A Yiddish poem flashes on the screen at the front of the classroom. Professor Reggie Daniels chuckles and says, “I can’t read that one.”
No problem. His co-teacher, Professor Shaina Hammerman, reads “Whiteness,” a 1921 poem about Eastern European Jews assimilating into American society, to the class, first in its original Yiddish and then in English.
Next, Daniels reads “Hard Luck,” a 1926 work by black poet Langston Hughes, which includes the lines: “Jew takes yo’ fine clothes, Gives you a dollar an’ a half.”
Daniels and Hammerman are teaching a class called “Black-Jewish Relations,” the newest course in the Swig Program in Jewish Studies and Social Justice at the University of San Francisco.
The two teachers are as different as the two poems they just recited for the class of about 20 students, which includes an Israeli, several Asians and Latinas and a woman who identified herself as a black Jew.
Hammerman has a doctorate in Jewish history and culture from the Graduate Theological Union in Berkeley, and is the author of a book on Hasidic Jews in film. Daniels, who earned an undergraduate degree at USF in 2011 and now is working on his doctorate at the school, has seven convictions on drug and weapons charges and spent four years in the early 1990s in San Quentin State Prison.
“This is a class on black-Jewish relations, and I didn’t want to be a white Jewish woman speaking by myself about this topic,” Hammerman said. “My perspective is not the only one on this topic. When I met Reggie, I felt I finally had a partner who had a different perspective on this. His passion for activism and prison rights activism is what made me want to reach out to him.”
The class, taught each Friday afternoon during USF’s fall semester, includes readings by black and Jewish authors and film screenings such as “The Jazz Singer” and “Fiddler on the Roof.”
During a recent class, a trio of students led a discussion on readings ranging from James Baldwin’s “Negroes Are Anti-Semitic Because They’re Anti-White” to Rabbi Robert Gordis’ “Negroes Are Anti-Semitic Because They Want a Scapegoat” — both published in the New York Times in April 1967, the latter two weeks after the former.
Other students enthusiastically joined in, often with personal recollections of prejudice and discrimination.
Though the class addresses partnerships between blacks and Jews, such as during the civil rights movement, it doesn’t shy away from examining the disparity between two groups that often share animosity from the dominant white Christian culture.
Most Jews have been accepted as part of that white culture, Daniels said, while blacks have remained outsiders. And that has severed some of the bonds between the black and Jewish communities forged in the 1960s, he said.
“The Jewish community has in a sense become insulated and comfortable in a way, and that has to do with actual wealth and perceived wealth,” he said. “I think the African American community has not yet reached that state in the United States, and the difference in the two conditions creates a class issue.”
While in prison, Daniels became involved in the Resolve to Stop the Violence Project run by the San Francisco Sheriff’s Department. As part of his recovery from prison, he was one of four men who performed a play called “Manalive,” designed to show young men how to express their emotions with words instead of violent acts.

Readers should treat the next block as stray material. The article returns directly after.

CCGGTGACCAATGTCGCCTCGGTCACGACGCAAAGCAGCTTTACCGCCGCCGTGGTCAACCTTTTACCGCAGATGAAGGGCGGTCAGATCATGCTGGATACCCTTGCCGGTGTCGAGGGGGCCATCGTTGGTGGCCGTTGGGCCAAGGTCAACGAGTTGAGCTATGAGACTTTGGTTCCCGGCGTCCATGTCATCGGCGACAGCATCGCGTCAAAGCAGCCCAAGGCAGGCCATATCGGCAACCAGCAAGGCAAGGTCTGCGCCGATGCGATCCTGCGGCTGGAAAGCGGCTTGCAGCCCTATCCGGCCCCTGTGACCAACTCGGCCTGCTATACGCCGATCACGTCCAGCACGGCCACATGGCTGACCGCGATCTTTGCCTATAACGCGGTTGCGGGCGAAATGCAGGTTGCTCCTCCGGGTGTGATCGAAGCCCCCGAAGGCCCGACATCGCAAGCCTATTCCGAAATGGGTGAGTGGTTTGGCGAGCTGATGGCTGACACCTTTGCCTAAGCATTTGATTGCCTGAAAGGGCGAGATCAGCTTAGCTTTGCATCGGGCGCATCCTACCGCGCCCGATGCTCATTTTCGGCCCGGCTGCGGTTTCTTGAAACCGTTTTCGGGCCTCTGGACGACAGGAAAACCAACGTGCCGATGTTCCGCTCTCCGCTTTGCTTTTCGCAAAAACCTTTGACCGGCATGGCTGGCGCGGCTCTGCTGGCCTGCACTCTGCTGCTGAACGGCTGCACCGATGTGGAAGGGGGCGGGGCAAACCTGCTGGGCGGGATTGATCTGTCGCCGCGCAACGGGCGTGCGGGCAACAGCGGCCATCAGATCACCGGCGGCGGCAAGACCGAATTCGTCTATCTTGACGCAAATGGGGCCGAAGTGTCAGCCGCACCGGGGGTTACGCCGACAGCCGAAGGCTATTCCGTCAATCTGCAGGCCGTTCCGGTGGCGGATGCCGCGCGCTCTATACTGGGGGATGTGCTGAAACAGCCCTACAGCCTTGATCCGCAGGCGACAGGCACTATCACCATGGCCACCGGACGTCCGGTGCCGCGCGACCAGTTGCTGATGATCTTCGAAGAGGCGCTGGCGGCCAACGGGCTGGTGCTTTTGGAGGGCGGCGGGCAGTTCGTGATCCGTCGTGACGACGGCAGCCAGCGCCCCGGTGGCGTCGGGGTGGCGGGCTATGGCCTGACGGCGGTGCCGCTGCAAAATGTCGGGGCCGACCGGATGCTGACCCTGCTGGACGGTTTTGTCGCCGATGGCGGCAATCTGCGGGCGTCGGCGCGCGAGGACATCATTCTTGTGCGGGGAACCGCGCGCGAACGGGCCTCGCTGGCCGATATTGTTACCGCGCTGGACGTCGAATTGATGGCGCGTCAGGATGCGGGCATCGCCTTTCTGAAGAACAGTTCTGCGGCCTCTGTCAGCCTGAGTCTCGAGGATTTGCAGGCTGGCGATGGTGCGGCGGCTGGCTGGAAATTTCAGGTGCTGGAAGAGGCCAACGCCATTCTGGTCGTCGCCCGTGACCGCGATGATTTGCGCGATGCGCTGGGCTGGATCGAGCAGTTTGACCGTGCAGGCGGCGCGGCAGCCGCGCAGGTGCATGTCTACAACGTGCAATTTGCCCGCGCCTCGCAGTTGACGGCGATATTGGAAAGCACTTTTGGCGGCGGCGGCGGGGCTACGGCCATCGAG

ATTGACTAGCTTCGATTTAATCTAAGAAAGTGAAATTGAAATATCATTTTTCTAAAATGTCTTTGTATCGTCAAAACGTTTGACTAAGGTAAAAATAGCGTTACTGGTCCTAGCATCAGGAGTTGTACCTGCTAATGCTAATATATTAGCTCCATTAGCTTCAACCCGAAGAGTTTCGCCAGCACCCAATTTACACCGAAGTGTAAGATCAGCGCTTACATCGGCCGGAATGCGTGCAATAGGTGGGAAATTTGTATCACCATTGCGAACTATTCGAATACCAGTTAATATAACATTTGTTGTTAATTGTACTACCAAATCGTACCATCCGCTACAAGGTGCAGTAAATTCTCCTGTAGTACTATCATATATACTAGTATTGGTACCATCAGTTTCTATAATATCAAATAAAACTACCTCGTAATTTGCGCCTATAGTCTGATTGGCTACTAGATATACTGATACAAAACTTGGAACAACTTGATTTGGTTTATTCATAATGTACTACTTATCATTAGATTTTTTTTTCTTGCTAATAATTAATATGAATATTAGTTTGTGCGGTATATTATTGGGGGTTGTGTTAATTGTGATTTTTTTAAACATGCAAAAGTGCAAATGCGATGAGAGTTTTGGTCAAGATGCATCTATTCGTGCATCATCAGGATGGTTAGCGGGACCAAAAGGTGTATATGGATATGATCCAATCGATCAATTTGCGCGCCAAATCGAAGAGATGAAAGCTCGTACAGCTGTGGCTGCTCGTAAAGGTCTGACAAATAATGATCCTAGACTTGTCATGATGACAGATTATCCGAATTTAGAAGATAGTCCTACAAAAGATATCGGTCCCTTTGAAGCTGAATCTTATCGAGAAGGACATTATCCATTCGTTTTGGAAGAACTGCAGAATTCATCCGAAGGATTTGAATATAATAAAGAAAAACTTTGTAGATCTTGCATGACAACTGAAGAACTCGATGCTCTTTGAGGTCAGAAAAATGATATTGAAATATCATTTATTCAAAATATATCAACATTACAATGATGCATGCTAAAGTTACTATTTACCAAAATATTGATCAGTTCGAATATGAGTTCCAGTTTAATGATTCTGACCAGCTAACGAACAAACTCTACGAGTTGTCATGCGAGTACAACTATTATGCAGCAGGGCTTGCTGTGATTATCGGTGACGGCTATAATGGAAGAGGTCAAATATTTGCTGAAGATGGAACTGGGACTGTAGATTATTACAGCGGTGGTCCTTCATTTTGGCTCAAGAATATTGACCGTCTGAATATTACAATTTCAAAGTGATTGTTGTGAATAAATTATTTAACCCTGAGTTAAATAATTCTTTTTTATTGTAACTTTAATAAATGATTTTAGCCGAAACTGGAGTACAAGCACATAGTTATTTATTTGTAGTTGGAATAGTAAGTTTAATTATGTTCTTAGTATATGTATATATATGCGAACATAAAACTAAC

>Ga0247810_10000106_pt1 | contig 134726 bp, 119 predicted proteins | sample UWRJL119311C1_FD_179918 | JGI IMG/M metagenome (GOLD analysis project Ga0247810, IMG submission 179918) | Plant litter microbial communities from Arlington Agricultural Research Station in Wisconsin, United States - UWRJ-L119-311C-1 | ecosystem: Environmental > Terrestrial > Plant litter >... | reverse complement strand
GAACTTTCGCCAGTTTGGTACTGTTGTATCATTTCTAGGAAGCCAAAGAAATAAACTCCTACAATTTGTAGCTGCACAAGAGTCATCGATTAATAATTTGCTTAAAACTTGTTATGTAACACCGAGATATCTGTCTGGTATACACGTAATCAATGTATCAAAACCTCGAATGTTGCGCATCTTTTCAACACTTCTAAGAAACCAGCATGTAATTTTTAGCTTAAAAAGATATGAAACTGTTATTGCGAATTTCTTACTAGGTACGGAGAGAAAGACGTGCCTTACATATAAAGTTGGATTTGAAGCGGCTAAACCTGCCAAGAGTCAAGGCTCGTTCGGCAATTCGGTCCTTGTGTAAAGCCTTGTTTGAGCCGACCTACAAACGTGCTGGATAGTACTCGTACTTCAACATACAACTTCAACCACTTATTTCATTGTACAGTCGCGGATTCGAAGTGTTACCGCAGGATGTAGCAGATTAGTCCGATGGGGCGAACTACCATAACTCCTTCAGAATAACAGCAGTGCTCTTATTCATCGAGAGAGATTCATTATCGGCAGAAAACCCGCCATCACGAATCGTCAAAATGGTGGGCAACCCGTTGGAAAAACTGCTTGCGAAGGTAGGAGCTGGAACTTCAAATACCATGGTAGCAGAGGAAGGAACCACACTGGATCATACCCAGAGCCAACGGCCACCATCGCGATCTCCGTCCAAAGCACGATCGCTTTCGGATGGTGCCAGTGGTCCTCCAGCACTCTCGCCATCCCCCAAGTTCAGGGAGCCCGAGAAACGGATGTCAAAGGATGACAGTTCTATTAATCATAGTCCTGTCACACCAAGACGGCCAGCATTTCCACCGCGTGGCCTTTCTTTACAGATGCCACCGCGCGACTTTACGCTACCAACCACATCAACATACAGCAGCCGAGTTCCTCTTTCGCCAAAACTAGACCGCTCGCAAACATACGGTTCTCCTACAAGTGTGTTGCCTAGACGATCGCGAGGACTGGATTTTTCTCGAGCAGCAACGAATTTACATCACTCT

Daniels said the play was transformational, allowing him for the first time to change the story of his life.
“Something clicked for me and it became a new realization that I could now re-narrate my narrative. All my life that never occurred to me, that I could rewrite my story,” he said. “This was the first time anyone heard what it was like, this experience of me being me.”
After his release from prison, Daniels worked with inmates and at-risk youth, sharing his own experiences while leading sessions. That sparked an interest in education — and when “Manalive” was performed at USF, he made the connections that got him back into school.
One of the people who saw him perform was the Rev. Stephen Privett, who at the time was the university’s president. He met with Daniels and welcomed him to the school as a student.
“One of the things Reggie talked about was continuing his education. Father Privett had seen the performance, so he knew Reggie’s story through that play,” said Amie Dowling, a USF professor who was a co-director of “Manalive.” “He was the gatekeeper who provided both the encouragement and the way that Reggie was able to do what he’s done.”
Daniels was on the keynote panel for a social justice activism conference in 2013 at USF produced by Aaron Hahn Tapper, director of the Swig program.
“In terms of being an educator, he is one of the best I’ve seen,” Hahn Tapper said. “[And] as a disproportionate number of male African Americans have been incarcerated, Reggie’s first-hand knowledge — both when incarcerated and when working as an educator with students at jails and prisons — will only be an asset to his guiding students through this one piece of many pieces of the dominant 21st-century African American narratives.”
Hammerman said she first met Daniels under a sukkah last year at USF, as he and Dowling were discussing their projects about mass incarceration. Not long after, they went to Hahn Tapper with their idea of using their different backgrounds to forge a partnership in the classroom.
“It’s about ways in which we understand what it means to be Americans and how to understand identity,” Hammerman said.
“The hope is that we’re going to kind of complete each other. In our relationship as co-instructors, we’re going to model what black-Jewish relationships should look like.”